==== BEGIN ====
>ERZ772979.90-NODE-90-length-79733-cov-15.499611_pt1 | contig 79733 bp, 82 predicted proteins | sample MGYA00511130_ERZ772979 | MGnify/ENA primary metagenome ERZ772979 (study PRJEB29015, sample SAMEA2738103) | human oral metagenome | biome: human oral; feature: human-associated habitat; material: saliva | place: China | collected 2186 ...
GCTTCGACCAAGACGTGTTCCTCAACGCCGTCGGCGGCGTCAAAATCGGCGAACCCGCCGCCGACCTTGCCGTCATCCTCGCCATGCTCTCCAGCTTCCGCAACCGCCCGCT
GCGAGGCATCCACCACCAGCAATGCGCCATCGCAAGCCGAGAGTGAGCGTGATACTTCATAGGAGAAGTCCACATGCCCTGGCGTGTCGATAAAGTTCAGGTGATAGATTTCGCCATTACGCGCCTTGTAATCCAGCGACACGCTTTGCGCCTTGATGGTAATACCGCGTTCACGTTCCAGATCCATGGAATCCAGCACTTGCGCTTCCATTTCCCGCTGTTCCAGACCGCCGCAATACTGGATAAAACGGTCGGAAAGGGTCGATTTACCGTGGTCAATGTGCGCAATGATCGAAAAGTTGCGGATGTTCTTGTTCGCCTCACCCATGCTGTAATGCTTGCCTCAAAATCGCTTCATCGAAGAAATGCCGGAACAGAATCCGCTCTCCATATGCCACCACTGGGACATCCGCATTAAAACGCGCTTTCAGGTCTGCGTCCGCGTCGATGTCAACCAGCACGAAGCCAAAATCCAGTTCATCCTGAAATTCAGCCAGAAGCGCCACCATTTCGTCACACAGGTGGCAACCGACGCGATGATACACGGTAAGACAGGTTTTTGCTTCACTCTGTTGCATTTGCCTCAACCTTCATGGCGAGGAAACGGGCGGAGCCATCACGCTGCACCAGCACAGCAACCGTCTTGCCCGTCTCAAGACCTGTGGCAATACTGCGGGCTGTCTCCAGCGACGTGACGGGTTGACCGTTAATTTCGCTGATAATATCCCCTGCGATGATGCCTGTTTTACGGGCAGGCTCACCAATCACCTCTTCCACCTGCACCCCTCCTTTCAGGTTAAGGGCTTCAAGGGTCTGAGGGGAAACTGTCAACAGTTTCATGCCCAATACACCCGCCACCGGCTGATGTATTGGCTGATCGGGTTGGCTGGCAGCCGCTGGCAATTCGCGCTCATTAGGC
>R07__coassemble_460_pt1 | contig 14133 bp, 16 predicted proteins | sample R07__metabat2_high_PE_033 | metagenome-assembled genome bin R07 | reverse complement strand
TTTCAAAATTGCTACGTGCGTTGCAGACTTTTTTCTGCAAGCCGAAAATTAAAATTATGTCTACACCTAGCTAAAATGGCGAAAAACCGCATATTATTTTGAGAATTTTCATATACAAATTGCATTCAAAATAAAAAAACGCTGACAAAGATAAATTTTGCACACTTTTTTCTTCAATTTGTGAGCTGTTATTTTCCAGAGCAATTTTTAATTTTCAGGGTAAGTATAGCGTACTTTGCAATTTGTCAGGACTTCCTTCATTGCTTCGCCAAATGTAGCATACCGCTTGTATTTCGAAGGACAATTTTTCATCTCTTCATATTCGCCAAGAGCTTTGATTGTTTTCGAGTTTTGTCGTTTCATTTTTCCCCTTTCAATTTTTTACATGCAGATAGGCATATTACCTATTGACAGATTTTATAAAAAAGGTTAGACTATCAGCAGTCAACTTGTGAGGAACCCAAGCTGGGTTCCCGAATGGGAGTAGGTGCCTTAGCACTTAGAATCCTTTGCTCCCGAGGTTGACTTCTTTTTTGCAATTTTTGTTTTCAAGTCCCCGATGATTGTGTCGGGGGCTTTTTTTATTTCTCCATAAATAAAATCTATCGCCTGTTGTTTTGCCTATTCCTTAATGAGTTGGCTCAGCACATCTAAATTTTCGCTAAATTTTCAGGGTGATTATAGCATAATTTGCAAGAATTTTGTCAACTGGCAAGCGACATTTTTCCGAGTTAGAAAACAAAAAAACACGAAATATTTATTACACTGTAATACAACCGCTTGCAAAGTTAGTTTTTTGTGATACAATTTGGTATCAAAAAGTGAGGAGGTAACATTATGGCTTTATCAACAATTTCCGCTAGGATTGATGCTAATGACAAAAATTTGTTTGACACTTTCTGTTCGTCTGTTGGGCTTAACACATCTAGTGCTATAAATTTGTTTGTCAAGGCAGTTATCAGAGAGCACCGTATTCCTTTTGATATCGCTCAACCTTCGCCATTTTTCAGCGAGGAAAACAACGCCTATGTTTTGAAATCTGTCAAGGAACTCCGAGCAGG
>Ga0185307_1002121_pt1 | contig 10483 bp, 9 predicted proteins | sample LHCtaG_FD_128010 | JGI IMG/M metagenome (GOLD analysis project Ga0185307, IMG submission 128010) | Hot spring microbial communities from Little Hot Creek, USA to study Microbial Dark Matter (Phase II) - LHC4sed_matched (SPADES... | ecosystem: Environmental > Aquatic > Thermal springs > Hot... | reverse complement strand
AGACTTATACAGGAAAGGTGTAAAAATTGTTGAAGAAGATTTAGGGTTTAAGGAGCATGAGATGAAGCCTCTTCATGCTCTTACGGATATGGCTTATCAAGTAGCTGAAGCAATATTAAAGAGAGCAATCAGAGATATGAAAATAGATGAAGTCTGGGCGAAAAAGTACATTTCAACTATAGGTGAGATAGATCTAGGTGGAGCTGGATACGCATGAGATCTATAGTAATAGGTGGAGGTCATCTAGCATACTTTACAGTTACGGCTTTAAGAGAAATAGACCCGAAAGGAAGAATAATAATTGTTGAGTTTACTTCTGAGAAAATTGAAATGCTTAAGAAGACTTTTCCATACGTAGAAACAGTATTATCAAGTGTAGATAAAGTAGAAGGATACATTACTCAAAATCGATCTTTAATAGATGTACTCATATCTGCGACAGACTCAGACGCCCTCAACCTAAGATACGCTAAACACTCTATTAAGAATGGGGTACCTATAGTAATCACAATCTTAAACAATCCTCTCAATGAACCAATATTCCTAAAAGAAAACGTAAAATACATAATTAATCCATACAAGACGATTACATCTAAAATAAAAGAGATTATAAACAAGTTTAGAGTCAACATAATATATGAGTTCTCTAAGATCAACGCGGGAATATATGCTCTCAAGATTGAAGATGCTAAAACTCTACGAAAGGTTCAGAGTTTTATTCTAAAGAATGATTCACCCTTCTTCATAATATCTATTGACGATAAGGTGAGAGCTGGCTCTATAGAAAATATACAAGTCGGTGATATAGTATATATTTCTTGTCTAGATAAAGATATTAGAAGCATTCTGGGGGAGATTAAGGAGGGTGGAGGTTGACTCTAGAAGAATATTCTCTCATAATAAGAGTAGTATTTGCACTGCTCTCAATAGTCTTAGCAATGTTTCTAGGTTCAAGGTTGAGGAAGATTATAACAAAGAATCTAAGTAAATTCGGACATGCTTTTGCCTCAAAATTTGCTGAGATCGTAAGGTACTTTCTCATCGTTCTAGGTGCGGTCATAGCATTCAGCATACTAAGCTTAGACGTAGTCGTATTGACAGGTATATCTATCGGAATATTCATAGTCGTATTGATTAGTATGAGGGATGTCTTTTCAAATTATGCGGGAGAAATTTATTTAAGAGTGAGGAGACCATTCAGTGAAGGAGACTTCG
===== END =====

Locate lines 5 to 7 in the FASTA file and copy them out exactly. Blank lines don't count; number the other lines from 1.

TTTCAAAATTGCTACGTGCGTTGCAGACTTTTTTCTGCAAGCCGAAAATTAAAATTATGTCTACACCTAGCTAAAATGGCGAAAAACCGCATATTATTTTGAGAATTTTCATATACAAATTGCATTCAAAATAAAAAAACGCTGACAAAGATAAATTTTGCACACTTTTTTCTTCAATTTGTGAGCTGTTATTTTCCAGAGCAATTTTTAATTTTCAGGGTAAGTATAGCGTACTTTGCAATTTGTCAGGACTTCCTTCATTGCTTCGCCAAATGTAGCATACCGCTTGTATTTCGAAGGACAATTTTTCATCTCTTCATATTCGCCAAGAGCTTTGATTGTTTTCGAGTTTTGTCGTTTCATTTTTCCCCTTTCAATTTTTTACATGCAGATAGGCATATTACCTATTGACAGATTTTATAAAAAAGGTTAGACTATCAGCAGTCAACTTGTGAGGAACCCAAGCTGGGTTCCCGAATGGGAGTAGGTGCCTTAGCACTTAGAATCCTTTGCTCCCGAGGTTGACTTCTTTTTTGCAATTTTTGTTTTCAAGTCCCCGATGATTGTGTCGGGGGCTTTTTTTATTTCTCCATAAATAAAATCTATCGCCTGTTGTTTTGCCTATTCCTTAATGAGTTGGCTCAGCACATCTAAATTTTCGCTAAATTTTCAGGGTGATTATAGCATAATTTGCAAGAATTTTGTCAACTGGCAAGCGACATTTTTCCGAGTTAGAAAACAAAAAAACACGAAATATTTATTACACTGTAATACAACCGCTTGCAAAGTTAGTTTTTTGTGATACAATTTGGTATCAAAAAGTGAGGAGGTAACATTATGGCTTTATCAACAATTTCCGCTAGGATTGATGCTAATGACAAAAATTTGTTTGACACTTTCTGTTCGTCTGTTGGGCTTAACACATCTAGTGCTATAAATTTGTTTGTCAAGGCAGTTATCAGAGAGCACCGTATTCCTTTTGATATCGCTCAACCTTCGCCATTTTTCAGCGAGGAAAACAACGCCTATGTTTTGAAATCTGTCAAGGAACTCCGAGCAGG
>Ga0185307_1002121_pt1 | contig 10483 bp, 9 predicted proteins | sample LHCtaG_FD_128010 | JGI IMG/M metagenome (GOLD analysis project Ga0185307, IMG submission 128010) | Hot spring microbial communities from Little Hot Creek, USA to study Microbial Dark Matter (Phase II) - LHC4sed_matched (SPADES... | ecosystem: Environmental > Aquatic > Thermal springs > Hot... | reverse complement strand
AGACTTATACAGGAAAGGTGTAAAAATTGTTGAAGAAGATTTAGGGTTTAAGGAGCATGAGATGAAGCCTCTTCATGCTCTTACGGATATGGCTTATCAAGTAGCTGAAGCAATATTAAAGAGAGCAATCAGAGATATGAAAATAGATGAAGTCTGGGCGAAAAAGTACATTTCAACTATAGGTGAGATAGATCTAGGTGGAGCTGGATACGCATGAGATCTATAGTAATAGGTGGAGGTCATCTAGCATACTTTACAGTTACGGCTTTAAGAGAAATAGACCCGAAAGGAAGAATAATAATTGTTGAGTTTACTTCTGAGAAAATTGAAATGCTTAAGAAGACTTTTCCATACGTAGAAACAGTATTATCAAGTGTAGATAAAGTAGAAGGATACATTACTCAAAATCGATCTTTAATAGATGTACTCATATCTGCGACAGACTCAGACGCCCTCAACCTAAGATACGCTAAACACTCTATTAAGAATGGGGTACCTATAGTAATCACAATCTTAAACAATCCTCTCAATGAACCAATATTCCTAAAAGAAAACGTAAAATACATAATTAATCCATACAAGACGATTACATCTAAAATAAAAGAGATTATAAACAAGTTTAGAGTCAACATAATATATGAGTTCTCTAAGATCAACGCGGGAATATATGCTCTCAAGATTGAAGATGCTAAAACTCTACGAAAGGTTCAGAGTTTTATTCTAAAGAATGATTCACCCTTCTTCATAATATCTATTGACGATAAGGTGAGAGCTGGCTCTATAGAAAATATACAAGTCGGTGATATAGTATATATTTCTTGTCTAGATAAAGATATTAGAAGCATTCTGGGGGAGATTAAGGAGGGTGGAGGTTGACTCTAGAAGAATATTCTCTCATAATAAGAGTAGTATTTGCACTGCTCTCAATAGTCTTAGCAATGTTTCTAGGTTCAAGGTTGAGGAAGATTATAACAAAGAATCTAAGTAAATTCGGACATGCTTTTGCCTCAAAATTTGCTGAGATCGTAAGGTACTTTCTCATCGTTCTAGGTGCGGTCATAGCATTCAGCATACTAAGCTTAGACGTAGTCGTATTGACAGGTATATCTATCGGAATATTCATAGTCGTATTGATTAGTATGAGGGATGTCTTTTCAAATTATGCGGGAGAAATTTATTTAAGAGTGAGGAGACCATTCAGTGAAGGAGACTTCG